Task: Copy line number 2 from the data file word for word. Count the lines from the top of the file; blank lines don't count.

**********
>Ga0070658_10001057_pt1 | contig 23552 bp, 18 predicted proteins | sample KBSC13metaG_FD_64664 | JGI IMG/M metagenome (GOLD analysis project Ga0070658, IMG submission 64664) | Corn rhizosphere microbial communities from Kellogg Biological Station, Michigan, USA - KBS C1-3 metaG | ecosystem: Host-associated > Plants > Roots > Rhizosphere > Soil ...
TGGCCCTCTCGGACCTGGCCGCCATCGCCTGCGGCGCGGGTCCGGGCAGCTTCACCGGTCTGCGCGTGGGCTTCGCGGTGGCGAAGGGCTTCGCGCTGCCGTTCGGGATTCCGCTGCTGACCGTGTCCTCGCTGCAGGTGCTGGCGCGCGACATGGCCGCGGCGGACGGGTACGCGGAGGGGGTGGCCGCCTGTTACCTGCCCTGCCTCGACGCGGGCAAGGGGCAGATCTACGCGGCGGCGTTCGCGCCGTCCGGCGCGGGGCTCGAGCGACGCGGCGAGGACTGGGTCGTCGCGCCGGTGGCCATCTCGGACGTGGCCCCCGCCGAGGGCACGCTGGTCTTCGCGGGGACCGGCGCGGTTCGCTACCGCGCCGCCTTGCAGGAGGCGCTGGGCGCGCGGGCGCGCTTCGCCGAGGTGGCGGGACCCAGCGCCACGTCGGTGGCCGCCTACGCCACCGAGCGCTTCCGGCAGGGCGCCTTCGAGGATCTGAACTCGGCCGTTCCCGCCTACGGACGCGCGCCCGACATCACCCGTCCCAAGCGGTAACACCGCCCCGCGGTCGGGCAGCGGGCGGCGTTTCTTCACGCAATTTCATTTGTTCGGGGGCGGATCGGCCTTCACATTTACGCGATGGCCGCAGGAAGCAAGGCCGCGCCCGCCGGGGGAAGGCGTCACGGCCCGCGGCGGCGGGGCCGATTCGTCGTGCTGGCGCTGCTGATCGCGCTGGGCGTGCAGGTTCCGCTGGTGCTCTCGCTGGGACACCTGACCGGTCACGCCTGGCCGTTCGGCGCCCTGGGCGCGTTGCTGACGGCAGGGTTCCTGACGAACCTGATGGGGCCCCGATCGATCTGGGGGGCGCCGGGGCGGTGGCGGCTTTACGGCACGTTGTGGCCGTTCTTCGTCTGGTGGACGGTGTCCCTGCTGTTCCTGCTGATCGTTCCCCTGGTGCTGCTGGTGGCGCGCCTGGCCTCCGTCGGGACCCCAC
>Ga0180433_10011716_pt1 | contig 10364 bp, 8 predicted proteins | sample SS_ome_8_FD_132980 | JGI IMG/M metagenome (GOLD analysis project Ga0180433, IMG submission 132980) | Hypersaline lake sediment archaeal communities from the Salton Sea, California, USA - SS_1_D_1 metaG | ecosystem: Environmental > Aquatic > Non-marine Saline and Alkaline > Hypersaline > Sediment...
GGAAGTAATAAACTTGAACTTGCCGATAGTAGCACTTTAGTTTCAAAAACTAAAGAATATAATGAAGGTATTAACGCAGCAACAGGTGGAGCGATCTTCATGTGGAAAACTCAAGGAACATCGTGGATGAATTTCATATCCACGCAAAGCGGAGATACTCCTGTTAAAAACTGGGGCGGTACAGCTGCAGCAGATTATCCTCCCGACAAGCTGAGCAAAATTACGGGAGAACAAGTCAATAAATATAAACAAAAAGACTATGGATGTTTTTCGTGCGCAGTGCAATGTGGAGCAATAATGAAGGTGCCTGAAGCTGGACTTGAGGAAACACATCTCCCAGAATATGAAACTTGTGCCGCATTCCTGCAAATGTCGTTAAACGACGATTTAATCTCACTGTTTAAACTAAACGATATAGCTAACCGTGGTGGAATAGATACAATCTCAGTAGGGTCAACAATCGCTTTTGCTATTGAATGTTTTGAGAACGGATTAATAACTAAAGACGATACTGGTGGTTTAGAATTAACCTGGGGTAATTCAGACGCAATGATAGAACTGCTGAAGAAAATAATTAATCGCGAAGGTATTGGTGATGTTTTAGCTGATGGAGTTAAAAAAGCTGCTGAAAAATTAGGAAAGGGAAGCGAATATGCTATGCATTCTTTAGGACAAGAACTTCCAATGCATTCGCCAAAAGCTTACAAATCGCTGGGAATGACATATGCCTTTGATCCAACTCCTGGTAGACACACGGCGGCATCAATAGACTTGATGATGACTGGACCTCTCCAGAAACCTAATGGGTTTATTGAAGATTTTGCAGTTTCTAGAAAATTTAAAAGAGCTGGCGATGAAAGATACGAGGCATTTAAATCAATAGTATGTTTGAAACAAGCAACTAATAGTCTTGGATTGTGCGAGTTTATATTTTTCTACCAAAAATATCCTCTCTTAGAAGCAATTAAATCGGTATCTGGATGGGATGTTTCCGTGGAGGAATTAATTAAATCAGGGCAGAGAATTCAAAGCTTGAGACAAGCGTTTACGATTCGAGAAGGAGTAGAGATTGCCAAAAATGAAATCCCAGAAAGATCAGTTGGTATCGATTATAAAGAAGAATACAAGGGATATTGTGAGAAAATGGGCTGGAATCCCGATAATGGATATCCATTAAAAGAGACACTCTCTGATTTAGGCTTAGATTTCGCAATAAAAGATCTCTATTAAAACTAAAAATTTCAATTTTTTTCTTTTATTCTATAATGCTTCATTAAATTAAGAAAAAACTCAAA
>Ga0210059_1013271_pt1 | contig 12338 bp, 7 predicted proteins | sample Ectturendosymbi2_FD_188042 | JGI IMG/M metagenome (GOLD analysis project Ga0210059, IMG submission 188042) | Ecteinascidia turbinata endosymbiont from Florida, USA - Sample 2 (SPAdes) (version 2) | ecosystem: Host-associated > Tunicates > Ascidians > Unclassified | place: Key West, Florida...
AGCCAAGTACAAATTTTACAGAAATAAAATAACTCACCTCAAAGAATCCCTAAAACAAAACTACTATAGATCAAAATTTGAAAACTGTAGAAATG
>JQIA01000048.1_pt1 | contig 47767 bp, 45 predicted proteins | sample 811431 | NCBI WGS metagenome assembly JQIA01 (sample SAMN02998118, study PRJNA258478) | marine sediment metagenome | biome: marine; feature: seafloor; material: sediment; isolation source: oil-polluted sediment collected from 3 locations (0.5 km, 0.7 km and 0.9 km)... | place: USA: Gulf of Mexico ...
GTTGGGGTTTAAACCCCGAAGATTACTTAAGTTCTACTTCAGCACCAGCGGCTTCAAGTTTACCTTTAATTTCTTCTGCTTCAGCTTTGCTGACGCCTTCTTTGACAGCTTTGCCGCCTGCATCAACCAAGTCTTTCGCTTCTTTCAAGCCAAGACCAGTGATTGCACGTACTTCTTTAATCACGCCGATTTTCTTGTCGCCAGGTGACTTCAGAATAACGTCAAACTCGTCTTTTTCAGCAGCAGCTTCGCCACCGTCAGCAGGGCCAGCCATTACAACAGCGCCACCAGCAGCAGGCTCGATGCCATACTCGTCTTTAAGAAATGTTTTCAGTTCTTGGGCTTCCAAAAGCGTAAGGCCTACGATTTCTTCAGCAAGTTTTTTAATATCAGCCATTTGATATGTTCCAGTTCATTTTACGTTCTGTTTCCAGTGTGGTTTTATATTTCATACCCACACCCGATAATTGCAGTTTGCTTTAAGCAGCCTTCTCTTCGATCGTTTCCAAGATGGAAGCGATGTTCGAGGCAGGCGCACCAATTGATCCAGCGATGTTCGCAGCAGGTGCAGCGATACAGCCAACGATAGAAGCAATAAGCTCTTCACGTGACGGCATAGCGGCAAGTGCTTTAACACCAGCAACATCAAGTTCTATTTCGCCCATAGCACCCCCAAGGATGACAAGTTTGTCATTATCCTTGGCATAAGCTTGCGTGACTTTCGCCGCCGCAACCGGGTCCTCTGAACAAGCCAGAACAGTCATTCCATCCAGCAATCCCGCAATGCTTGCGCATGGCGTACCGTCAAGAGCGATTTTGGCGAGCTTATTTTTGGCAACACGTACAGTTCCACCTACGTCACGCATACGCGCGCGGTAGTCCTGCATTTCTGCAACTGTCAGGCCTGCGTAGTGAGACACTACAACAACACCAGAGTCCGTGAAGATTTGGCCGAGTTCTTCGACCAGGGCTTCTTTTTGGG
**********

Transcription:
TGGCCCTCTCGGACCTGGCCGCCATCGCCTGCGGCGCGGGTCCGGGCAGCTTCACCGGTCTGCGCGTGGGCTTCGCGGTGGCGAAGGGCTTCGCGCTGCCGTTCGGGATTCCGCTGCTGACCGTGTCCTCGCTGCAGGTGCTGGCGCGCGACATGGCCGCGGCGGACGGGTACGCGGAGGGGGTGGCCGCCTGTTACCTGCCCTGCCTCGACGCGGGCAAGGGGCAGATCTACGCGGCGGCGTTCGCGCCGTCCGGCGCGGGGCTCGAGCGACGCGGCGAGGACTGGGTCGTCGCGCCGGTGGCCATCTCGGACGTGGCCCCCGCCGAGGGCACGCTGGTCTTCGCGGGGACCGGCGCGGTTCGCTACCGCGCCGCCTTGCAGGAGGCGCTGGGCGCGCGGGCGCGCTTCGCCGAGGTGGCGGGACCCAGCGCCACGTCGGTGGCCGCCTACGCCACCGAGCGCTTCCGGCAGGGCGCCTTCGAGGATCTGAACTCGGCCGTTCCCGCCTACGGACGCGCGCCCGACATCACCCGTCCCAAGCGGTAACACCGCCCCGCGGTCGGGCAGCGGGCGGCGTTTCTTCACGCAATTTCATTTGTTCGGGGGCGGATCGGCCTTCACATTTACGCGATGGCCGCAGGAAGCAAGGCCGCGCCCGCCGGGGGAAGGCGTCACGGCCCGCGGCGGCGGGGCCGATTCGTCGTGCTGGCGCTGCTGATCGCGCTGGGCGTGCAGGTTCCGCTGGTGCTCTCGCTGGGACACCTGACCGGTCACGCCTGGCCGTTCGGCGCCCTGGGCGCGTTGCTGACGGCAGGGTTCCTGACGAACCTGATGGGGCCCCGATCGATCTGGGGGGCGCCGGGGCGGTGGCGGCTTTACGGCACGTTGTGGCCGTTCTTCGTCTGGTGGACGGTGTCCCTGCTGTTCCTGCTGATCGTTCCCCTGGTGCTGCTGGTGGCGCGCCTGGCCTCCGTCGGGACCCCAC